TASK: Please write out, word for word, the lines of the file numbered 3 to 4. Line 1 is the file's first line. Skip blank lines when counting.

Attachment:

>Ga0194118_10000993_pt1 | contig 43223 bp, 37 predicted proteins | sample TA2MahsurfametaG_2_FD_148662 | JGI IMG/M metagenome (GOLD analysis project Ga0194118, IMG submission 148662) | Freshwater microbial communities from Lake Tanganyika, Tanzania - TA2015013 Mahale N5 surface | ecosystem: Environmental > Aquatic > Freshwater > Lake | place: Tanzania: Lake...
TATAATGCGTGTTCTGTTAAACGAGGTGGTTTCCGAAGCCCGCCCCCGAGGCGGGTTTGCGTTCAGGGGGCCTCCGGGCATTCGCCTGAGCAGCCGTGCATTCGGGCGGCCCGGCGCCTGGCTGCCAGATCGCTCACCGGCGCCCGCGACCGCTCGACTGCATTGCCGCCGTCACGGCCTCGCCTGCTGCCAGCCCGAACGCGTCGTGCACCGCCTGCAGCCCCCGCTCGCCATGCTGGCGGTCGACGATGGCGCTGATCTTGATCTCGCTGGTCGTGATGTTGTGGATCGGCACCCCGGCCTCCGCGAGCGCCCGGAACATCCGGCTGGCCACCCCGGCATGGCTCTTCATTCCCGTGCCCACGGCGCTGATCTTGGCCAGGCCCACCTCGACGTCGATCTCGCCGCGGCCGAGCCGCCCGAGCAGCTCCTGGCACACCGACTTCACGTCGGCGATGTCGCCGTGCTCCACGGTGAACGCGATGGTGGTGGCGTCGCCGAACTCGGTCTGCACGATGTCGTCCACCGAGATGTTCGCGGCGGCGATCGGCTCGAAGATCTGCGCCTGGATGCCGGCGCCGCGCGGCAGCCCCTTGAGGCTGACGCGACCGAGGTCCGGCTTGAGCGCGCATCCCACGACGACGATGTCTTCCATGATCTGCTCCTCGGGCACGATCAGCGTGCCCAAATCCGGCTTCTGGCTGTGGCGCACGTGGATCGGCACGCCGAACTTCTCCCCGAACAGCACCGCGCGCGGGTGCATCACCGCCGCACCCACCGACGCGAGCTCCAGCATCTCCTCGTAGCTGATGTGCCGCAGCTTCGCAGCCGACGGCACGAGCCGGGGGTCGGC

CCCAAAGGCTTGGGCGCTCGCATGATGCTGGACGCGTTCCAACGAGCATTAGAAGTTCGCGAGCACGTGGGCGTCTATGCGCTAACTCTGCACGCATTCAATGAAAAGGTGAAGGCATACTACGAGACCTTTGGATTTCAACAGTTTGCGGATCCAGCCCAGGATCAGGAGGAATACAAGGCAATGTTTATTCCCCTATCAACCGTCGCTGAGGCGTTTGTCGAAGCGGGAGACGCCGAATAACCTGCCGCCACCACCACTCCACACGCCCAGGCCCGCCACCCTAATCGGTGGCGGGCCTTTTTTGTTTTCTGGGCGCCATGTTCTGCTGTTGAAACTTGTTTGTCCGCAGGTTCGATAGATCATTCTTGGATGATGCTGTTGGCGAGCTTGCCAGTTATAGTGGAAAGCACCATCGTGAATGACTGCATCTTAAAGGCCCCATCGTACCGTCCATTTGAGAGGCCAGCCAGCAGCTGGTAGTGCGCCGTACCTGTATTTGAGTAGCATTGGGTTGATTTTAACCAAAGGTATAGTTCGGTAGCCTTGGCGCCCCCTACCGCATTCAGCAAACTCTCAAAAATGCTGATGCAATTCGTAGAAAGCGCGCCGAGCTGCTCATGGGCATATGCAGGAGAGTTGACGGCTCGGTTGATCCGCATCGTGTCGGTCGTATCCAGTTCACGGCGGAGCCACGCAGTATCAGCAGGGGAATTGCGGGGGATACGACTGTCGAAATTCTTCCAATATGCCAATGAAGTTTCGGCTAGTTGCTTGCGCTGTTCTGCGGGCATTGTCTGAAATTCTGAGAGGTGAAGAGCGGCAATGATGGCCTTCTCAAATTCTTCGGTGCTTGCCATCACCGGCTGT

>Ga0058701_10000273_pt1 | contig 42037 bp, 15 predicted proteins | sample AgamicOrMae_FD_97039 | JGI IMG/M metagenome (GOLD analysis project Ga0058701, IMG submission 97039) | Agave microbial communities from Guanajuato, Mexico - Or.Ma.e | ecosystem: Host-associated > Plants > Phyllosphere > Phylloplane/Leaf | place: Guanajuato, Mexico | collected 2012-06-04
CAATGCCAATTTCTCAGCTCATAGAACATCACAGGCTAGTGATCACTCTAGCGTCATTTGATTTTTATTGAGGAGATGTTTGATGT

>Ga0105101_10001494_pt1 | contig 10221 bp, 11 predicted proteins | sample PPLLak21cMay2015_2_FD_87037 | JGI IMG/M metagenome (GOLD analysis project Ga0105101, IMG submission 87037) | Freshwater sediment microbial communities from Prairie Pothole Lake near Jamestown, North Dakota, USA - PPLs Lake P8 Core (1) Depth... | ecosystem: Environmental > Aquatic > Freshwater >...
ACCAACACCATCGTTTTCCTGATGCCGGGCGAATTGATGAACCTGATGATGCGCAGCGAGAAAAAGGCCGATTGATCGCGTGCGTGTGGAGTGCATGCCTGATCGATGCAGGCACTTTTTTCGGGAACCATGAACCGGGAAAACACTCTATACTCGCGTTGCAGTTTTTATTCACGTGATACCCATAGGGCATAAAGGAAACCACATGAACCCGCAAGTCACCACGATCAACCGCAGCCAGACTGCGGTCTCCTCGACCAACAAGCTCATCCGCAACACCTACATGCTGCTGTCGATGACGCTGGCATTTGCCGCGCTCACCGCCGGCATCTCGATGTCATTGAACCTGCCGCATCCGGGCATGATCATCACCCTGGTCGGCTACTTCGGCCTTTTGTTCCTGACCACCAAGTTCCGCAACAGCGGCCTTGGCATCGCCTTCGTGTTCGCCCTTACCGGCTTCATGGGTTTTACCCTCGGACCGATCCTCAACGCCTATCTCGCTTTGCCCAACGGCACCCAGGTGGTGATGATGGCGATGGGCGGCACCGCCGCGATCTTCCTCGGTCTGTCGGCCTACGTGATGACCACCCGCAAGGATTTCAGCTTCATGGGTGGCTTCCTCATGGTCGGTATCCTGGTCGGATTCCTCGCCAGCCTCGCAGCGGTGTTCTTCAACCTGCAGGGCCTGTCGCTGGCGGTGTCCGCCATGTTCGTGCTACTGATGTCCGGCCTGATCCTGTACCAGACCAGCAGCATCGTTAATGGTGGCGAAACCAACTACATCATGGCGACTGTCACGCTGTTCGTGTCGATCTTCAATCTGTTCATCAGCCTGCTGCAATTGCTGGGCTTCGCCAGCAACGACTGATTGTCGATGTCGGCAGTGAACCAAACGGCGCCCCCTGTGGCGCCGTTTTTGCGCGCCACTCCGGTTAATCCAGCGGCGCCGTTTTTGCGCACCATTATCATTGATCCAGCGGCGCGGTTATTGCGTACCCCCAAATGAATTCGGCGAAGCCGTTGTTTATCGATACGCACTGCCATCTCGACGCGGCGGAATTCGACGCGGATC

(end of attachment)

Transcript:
CCCAAAGGCTTGGGCGCTCGCATGATGCTGGACGCGTTCCAACGAGCATTAGAAGTTCGCGAGCACGTGGGCGTCTATGCGCTAACTCTGCACGCATTCAATGAAAAGGTGAAGGCATACTACGAGACCTTTGGATTTCAACAGTTTGCGGATCCAGCCCAGGATCAGGAGGAATACAAGGCAATGTTTATTCCCCTATCAACCGTCGCTGAGGCGTTTGTCGAAGCGGGAGACGCCGAATAACCTGCCGCCACCACCACTCCACACGCCCAGGCCCGCCACCCTAATCGGTGGCGGGCCTTTTTTGTTTTCTGGGCGCCATGTTCTGCTGTTGAAACTTGTTTGTCCGCAGGTTCGATAGATCATTCTTGGATGATGCTGTTGGCGAGCTTGCCAGTTATAGTGGAAAGCACCATCGTGAATGACTGCATCTTAAAGGCCCCATCGTACCGTCCATTTGAGAGGCCAGCCAGCAGCTGGTAGTGCGCCGTACCTGTATTTGAGTAGCATTGGGTTGATTTTAACCAAAGGTATAGTTCGGTAGCCTTGGCGCCCCCTACCGCATTCAGCAAACTCTCAAAAATGCTGATGCAATTCGTAGAAAGCGCGCCGAGCTGCTCATGGGCATATGCAGGAGAGTTGACGGCTCGGTTGATCCGCATCGTGTCGGTCGTATCCAGTTCACGGCGGAGCCACGCAGTATCAGCAGGGGAATTGCGGGGGATACGACTGTCGAAATTCTTCCAATATGCCAATGAAGTTTCGGCTAGTTGCTTGCGCTGTTCTGCGGGCATTGTCTGAAATTCTGAGAGGTGAAGAGCGGCAATGATGGCCTTCTCAAATTCTTCGGTGCTTGCCATCACCGGCTGT

>Ga0058701_10000273_pt1 | contig 42037 bp, 15 predicted proteins | sample AgamicOrMae_FD_97039 | JGI IMG/M metagenome (GOLD analysis project Ga0058701, IMG submission 97039) | Agave microbial communities from Guanajuato, Mexico - Or.Ma.e | ecosystem: Host-associated > Plants > Phyllosphere > Phylloplane/Leaf | place: Guanajuato, Mexico | collected 2012-06-04